Delta Risk Management Strategy
Overseen by the California Department of Water Resources, California Department of Fish and Wildlife and the U.S. Army Corps of Engineers, the Delta Risk Management Strategy evaluated the sustainability of the Sacramento-San Joaquin Delta and assessed major risks from floods, seepage, subsidence and earthquakes, sea level rise and climate change. DRMS also evaluated the consequences and develops recommendations to reduce and manage the risk.
Sacramento San Joaquin Delta islands may flood more than 200 times in the next century, and there is a chance of as many as 30 levees failing simultaneously, resulting in an economic loss of $35 billion.
Delta Risk Management Strategy: Two Phases
Phase 1 quantified the risks and consequences of Delta levee failure. A 2009 Phase 1 report found that “under business-as-usual practices, the Delta region as it exists today is unsustainable,” and that an earthquake “is the single greatest risk” to the levee system. A major earthquake could cause as many as 20 islands to flood simultaneously, resulting in an economic impact of at least $15 billion. The report also notes that the most common cause of levee failure is from winter storms.
Additionally, the report concluded that the risk of flooding in the Delta will only increase with time if current management practices are not changed. By 2100, Delta levee failure risks due to high water conditions will increase by 800 percent. The risk of levee failure from a major earthquake is projected to increase by 93 percent during the same period.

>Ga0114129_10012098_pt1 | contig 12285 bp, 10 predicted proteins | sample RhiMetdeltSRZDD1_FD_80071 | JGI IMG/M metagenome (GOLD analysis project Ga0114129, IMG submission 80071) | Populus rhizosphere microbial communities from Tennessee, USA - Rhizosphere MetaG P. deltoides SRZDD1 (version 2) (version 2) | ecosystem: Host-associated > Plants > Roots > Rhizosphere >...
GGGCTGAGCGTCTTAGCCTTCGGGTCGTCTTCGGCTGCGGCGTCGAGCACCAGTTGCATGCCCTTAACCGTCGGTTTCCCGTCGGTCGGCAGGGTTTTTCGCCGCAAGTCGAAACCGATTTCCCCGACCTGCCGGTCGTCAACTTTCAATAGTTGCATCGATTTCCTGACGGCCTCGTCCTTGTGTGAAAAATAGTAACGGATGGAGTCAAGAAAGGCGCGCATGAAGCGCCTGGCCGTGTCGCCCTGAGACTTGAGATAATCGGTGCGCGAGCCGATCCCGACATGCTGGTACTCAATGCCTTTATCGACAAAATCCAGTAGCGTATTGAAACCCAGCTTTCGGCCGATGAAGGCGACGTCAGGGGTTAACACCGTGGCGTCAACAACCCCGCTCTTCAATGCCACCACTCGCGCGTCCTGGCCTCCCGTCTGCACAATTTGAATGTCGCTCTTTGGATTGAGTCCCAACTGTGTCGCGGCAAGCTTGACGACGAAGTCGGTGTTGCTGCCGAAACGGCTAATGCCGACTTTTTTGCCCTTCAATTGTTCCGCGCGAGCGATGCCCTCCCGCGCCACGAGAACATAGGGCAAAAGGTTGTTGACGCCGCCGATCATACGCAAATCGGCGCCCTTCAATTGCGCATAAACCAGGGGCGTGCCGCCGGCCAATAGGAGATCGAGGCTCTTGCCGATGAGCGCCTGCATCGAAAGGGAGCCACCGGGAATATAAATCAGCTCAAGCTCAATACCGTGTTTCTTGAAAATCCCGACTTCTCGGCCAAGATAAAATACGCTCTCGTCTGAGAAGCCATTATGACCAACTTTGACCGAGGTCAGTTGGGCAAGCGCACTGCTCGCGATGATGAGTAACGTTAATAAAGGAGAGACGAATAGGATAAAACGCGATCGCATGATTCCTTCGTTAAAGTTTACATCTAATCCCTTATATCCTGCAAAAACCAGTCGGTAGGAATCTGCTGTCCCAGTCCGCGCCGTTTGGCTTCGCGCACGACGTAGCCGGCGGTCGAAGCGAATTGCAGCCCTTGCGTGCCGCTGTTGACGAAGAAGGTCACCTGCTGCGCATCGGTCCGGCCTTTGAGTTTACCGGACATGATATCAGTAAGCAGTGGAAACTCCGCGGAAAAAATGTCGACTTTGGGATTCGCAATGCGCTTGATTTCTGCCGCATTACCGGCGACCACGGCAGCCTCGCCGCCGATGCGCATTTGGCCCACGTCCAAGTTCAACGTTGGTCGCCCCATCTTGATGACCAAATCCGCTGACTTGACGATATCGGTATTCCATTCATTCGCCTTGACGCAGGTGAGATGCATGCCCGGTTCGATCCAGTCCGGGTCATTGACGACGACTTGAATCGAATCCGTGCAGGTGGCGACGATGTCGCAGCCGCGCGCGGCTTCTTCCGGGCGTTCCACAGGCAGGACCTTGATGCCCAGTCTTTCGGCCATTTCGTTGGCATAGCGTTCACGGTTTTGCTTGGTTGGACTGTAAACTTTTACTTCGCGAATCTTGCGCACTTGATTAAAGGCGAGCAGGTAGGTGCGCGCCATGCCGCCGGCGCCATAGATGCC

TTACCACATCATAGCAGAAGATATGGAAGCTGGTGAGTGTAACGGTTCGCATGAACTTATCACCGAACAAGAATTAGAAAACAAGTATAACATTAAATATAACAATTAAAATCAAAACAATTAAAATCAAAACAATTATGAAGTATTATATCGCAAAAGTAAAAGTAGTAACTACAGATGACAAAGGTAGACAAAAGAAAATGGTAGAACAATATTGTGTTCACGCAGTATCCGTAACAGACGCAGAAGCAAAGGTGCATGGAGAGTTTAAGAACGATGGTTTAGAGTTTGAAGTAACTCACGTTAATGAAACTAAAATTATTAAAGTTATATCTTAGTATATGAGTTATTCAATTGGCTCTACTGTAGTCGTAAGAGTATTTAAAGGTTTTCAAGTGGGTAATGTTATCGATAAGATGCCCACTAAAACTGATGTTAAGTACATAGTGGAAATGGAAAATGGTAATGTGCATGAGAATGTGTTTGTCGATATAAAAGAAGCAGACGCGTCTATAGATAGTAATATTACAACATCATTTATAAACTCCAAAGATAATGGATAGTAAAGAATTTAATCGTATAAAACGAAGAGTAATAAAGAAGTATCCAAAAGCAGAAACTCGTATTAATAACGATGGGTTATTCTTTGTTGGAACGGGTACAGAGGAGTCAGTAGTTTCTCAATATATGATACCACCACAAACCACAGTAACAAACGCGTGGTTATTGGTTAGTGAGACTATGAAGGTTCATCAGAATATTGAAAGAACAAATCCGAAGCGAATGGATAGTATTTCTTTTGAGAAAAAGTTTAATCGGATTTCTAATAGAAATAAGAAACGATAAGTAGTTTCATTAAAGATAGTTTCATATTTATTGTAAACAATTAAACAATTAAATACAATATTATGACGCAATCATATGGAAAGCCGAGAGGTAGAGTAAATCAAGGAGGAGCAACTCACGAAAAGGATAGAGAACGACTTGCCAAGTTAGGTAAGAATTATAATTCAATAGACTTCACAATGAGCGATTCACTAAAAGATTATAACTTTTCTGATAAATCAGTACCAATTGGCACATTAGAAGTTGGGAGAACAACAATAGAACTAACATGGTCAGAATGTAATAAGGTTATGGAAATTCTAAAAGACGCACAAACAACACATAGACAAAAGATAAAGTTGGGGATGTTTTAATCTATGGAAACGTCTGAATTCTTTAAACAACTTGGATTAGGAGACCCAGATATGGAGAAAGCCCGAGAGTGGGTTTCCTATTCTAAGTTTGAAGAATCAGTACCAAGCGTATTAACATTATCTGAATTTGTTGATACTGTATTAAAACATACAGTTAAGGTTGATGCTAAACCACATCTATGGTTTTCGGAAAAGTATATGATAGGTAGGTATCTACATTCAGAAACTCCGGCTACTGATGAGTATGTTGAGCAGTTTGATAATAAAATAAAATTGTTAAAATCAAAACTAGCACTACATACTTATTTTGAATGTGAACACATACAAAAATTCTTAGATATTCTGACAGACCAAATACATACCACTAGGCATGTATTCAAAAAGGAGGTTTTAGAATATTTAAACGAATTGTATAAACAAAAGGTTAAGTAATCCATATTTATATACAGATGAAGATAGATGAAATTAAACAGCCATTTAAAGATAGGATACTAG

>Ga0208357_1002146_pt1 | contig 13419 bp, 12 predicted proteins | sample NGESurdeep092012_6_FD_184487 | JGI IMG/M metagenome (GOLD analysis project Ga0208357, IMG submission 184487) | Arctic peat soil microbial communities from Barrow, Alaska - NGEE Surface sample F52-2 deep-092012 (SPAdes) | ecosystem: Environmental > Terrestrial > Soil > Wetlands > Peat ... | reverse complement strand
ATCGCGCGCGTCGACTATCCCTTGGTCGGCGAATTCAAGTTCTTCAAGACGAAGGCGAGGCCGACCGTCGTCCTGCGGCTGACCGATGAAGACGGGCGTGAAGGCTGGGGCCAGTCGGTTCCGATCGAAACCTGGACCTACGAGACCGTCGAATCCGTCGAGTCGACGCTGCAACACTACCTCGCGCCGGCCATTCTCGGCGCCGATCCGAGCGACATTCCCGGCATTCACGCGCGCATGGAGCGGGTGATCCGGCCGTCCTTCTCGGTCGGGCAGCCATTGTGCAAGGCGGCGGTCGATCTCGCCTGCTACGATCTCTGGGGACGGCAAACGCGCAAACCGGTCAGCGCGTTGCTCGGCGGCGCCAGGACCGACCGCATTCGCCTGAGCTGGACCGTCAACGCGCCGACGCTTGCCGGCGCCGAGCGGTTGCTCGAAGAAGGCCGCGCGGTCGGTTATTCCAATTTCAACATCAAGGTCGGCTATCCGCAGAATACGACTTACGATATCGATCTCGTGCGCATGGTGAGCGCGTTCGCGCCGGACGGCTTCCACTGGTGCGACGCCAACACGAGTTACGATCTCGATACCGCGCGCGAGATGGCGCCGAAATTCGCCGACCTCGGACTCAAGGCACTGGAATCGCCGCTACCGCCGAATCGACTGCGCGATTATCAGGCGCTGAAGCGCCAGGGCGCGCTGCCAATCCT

Phase 2 developed risk reduction strategies to manage this risk. Phase 2 data can now be used to pinpoint major risks and advise on related mitigation measures, including an isolated conveyance facility and tidal gates. DRMS Phase 2 also examined risk reduction benefits of any and all strategies; however, it is not intended to be a planning study and does not look at cost-benefit or design considerations.
Overall, the Delta Risk Management Strategy aims to define flood control benefits and beneficiaries within and outside of the Delta, while bringing together various stakeholders. DRMS also helps guide levee upgrades and provides experts to answer technical questions that guide policy. As a result, both policy and science will be components of the visioning process.